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On November 27, Seasons Sinnamon Park hosted a seminar bringing together expert speakers covering aged care advice, advocacy and advance care planning.

Seasons Aged Care Industry Liaison Officer Bek Bingham said that the event aimed to inform industry and members of the public about services and advice to help them plan ahead.

“Our guest speakers Mark Dries from Aged and Disability Advocacy Australia (ADA Australia), Deanne Lawrie from the Elder Abuse Unit and Julie Sutherland from Metro South Health’s Advance Planning Team all shared their insights and gave practical advice on areas leading to better health outcomes for seniors,” says Ms Bingham.

“The topics connected with our audience and sparked many questions and suggestions on ways we could all be better informed and help others.

“These are often topics we don’t want to speak about or bring up with family members or people in our care, but speaking openly about these issues is essential if we want to improve quality of life for older people.”

For those who couldn’t make it on the day, we’ve put together the following main takeaways from each guest speaker.

Mark Dries from ADA Australia

Mark Dries from ADA Australia talked about the issue of advocacy for older people.

What is advocacy?

Advocacy is defined as the process of supporting an individual to be heard. Advocacy places the individual at the centre of the process, allowing them to understand and exercise their rights while participating in conversations and decisions affecting their lives.

Role of advocacy

Mark gave the following advice on the role of advocacy.

Advocacy is important because it:

  • Stops issues escalating
  • Assists with communication
  • Prevents formal complaints processes
  • Improves quality services
  • Assists clients with making care decisions

 

Many people find it hard to advocate for themselves and others as emotions can get in the way. Mark’s advice on how to advocate included:

  • Define the issue
  • Be clear about your desired outcome
  • Find the best person to talk to
  • Gather information on your rights and responsibilities

 

ADA Australia offer advocacy services for older people and people with a disability, including helping them navigate issues related to the Public Trustee, Public Guardianship and Enduring Power of Attorney (EPOA).

EPOA is one area where there can be a lot of confusion and potential for conflict. This video from ADA outlines how to act appropriately as an attorney under an EPOA in Queensland.

Deanne Lawrie from Elder Abuse Unit

Deanne covered the issue of Elder Abuse and signs to look for that could indicate someone is being abused and what to do if someone you know is being abused.

Elder abuse statistics

There aren’t a lot of studies into elder abuse, as it’s a relatively recent term. But it’s thought that 5 percent of people over 65 are victims of elder abuse.

Elder abuse is defined as:

A single or repeated act, or lack of appropriate action, occurring within any relationship where there is an expectation of trust which causes harm or distress to an older person.”

In 75 percent of cases, an adult child is the perpetrator of the abuse. 

Types of elder abuse

There are six main types of elder abuse:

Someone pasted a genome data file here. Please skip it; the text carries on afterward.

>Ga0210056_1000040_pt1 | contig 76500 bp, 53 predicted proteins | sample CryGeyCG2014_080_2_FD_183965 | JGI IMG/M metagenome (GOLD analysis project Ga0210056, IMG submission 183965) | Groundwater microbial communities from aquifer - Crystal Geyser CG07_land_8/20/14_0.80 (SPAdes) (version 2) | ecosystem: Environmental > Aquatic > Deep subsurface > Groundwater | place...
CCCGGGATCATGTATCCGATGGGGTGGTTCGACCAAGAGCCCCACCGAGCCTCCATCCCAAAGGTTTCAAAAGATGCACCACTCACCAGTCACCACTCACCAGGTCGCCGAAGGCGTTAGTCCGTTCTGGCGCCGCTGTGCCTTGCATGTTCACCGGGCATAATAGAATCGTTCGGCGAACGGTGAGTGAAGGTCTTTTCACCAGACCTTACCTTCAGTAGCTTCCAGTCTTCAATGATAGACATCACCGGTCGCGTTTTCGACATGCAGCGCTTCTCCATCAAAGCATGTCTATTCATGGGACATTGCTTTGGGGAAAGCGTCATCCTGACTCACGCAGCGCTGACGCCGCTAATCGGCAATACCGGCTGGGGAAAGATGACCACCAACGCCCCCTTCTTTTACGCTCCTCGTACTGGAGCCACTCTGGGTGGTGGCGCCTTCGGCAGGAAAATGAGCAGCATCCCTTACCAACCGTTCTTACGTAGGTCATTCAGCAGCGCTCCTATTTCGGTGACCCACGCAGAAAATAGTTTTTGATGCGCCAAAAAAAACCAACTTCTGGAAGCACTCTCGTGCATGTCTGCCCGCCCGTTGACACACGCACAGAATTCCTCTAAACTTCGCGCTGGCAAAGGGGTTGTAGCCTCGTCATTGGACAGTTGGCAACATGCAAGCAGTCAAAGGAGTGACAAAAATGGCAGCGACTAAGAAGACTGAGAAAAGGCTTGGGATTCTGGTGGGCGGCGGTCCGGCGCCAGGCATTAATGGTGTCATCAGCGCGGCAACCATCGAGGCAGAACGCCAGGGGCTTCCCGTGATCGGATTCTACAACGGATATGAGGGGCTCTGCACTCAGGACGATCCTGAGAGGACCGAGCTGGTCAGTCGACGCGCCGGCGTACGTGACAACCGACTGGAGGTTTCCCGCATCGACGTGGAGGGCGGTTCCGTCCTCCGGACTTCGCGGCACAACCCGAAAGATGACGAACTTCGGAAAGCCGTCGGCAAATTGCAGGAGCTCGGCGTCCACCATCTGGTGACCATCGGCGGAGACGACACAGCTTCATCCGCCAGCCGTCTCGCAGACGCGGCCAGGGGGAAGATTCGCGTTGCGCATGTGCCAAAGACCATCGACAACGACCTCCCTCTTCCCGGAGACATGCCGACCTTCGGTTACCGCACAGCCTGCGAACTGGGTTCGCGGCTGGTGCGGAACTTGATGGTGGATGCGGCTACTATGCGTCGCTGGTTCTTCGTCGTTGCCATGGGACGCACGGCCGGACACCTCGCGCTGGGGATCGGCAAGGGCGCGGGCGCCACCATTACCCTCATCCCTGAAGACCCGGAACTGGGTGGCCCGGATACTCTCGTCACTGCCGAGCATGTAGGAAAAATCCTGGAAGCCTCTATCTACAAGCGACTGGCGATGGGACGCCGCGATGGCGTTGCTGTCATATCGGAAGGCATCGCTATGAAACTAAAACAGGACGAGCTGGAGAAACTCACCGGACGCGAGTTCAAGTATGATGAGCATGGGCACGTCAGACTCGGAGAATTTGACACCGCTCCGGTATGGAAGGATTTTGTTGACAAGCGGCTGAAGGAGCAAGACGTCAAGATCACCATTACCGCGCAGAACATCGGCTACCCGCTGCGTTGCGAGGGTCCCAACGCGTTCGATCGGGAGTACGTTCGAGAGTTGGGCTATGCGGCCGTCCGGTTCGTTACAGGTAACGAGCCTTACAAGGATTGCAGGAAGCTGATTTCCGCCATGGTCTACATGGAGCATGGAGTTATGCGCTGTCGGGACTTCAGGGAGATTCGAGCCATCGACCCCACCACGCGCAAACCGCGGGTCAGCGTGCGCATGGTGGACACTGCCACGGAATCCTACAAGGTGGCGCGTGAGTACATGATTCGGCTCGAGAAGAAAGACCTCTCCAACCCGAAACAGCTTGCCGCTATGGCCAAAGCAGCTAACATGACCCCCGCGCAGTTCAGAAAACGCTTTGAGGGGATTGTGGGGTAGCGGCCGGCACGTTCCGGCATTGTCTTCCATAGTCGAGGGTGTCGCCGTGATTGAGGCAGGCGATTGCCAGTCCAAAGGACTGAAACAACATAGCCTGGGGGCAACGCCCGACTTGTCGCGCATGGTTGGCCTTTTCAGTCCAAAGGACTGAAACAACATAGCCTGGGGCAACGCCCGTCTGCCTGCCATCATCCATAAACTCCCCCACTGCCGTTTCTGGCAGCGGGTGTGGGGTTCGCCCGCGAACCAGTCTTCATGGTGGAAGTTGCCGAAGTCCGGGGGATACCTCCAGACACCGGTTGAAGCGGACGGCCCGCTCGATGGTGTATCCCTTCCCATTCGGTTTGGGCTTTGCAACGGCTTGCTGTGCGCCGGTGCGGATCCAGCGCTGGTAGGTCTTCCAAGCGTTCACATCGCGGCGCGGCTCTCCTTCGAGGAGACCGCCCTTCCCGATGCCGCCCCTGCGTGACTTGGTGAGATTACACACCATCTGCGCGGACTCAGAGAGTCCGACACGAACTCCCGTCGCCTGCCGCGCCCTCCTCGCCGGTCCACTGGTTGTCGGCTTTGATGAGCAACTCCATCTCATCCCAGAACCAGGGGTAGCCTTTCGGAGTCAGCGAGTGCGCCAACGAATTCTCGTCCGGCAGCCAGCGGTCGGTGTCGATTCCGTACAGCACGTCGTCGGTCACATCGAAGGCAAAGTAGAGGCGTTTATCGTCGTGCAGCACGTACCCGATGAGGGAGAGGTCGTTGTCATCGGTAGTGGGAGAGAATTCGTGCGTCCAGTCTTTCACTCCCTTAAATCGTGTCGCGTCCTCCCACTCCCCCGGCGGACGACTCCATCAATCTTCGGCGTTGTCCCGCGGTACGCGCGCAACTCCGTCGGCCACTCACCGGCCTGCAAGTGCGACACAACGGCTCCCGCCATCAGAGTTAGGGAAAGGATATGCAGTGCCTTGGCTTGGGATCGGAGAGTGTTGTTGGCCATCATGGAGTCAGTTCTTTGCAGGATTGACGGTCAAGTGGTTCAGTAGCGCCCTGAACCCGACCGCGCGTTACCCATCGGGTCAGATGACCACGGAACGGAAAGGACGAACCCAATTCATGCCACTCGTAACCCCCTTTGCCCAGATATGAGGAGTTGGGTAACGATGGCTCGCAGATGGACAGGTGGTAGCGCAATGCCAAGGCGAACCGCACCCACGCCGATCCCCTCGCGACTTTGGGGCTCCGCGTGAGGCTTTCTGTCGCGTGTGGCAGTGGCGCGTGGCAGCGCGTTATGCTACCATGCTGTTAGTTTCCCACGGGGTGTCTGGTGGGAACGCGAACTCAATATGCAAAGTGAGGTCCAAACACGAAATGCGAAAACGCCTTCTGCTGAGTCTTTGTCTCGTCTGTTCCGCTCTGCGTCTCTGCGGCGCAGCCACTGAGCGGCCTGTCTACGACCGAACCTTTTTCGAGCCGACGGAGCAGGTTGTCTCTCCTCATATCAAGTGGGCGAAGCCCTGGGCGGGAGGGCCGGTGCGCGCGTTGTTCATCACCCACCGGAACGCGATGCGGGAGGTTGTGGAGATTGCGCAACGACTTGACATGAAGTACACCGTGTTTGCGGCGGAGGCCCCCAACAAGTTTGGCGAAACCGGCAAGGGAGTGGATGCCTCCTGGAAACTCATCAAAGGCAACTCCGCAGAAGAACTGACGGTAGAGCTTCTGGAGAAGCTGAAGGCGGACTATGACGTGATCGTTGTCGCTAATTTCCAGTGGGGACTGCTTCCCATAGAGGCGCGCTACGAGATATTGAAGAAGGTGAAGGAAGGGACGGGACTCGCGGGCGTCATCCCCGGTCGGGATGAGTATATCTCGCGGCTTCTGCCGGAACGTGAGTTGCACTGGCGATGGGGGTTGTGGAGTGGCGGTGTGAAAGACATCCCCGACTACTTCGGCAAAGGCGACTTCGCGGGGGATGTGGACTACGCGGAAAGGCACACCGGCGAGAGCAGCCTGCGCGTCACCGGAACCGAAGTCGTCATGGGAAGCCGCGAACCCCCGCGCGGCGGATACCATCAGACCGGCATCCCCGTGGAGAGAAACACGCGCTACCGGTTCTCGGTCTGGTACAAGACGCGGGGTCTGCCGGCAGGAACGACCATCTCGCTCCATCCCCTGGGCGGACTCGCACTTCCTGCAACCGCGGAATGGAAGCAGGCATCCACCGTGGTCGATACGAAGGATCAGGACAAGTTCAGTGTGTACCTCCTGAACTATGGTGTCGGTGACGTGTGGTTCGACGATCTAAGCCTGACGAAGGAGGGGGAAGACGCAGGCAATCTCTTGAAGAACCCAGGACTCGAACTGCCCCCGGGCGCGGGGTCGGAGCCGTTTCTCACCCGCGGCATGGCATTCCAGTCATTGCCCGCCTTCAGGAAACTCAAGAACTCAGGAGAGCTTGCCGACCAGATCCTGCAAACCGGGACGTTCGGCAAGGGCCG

• Financial abuse
  • Psychological abuse
  • Physical abuse
  • Social abuse
  • Sexual abuse
  • Neglect

 

The most common types are financial abuse and psychological abuse. Social abuse can often be a starting point, with the abuser cutting off the older person’s access to friends and family.

What to do if you suspect an older person is being abused

If you think someone you love is being abused, it’s important to be there for them and listen to them in a non-judgemental way.  A good place to start for advice if you’re in Queensland is by calling the Elder Abuse Helpline on 1300 651 192.

Julie Sutherland from Metro South Health’s Advance Planning Team

Julie (pictured in the top photo) spoke about the need for an advance care plan, explaining the importance of thinking ahead and planning for a time where we may not be able to communicate our own wishes.

In an entertaining presentation, Julie encouraged the crowd to not think of advance care planning as a static process, but instead as an ongoing process of thinking ahead and making choices ahead of time.

What is advance care planning?

Advance care planning involves thinking and making choices now to guide your future health care. It is a process of communicating your wishes, values, beliefs and treatment preferences with your family, friends and healthcare providers.

Why plan ahead?

Planning ahead can help you ensure that:

  • the treatment and care you receive in the future is in line with your wishes
  • your loved ones won’t have to make difficult decisions on your behalf without knowing what you would have wanted
  • your words guide those making decisions about your health care  when you can’t speak for yourself

Advance care planning key points:

  • Choose an EPOA who would act in your best interest and make decisions that you would make for yourself
  • Make sure your key decision makers know your wishes
  • Write down your advance care plans – either through a Statement of Choices Form (not legally binding) or an Advance Health Directive (legally binding).
  • Make your plan accessible to those that need it. This could include having it in an easily accessible place in case of an emergency.
  • It’s never too early to do an advance care plan –even if you are fit and healthy. If you are going overseas you definitely should have one.

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Belinda Peters
Belinda brings more than 17 years experience in journalism to her role as Seasons Digital Content Writer. As our blog editor, Belinda will take the confusion out of aged care with entertaining and informative stories from across the aged care industry and our Seasons communities.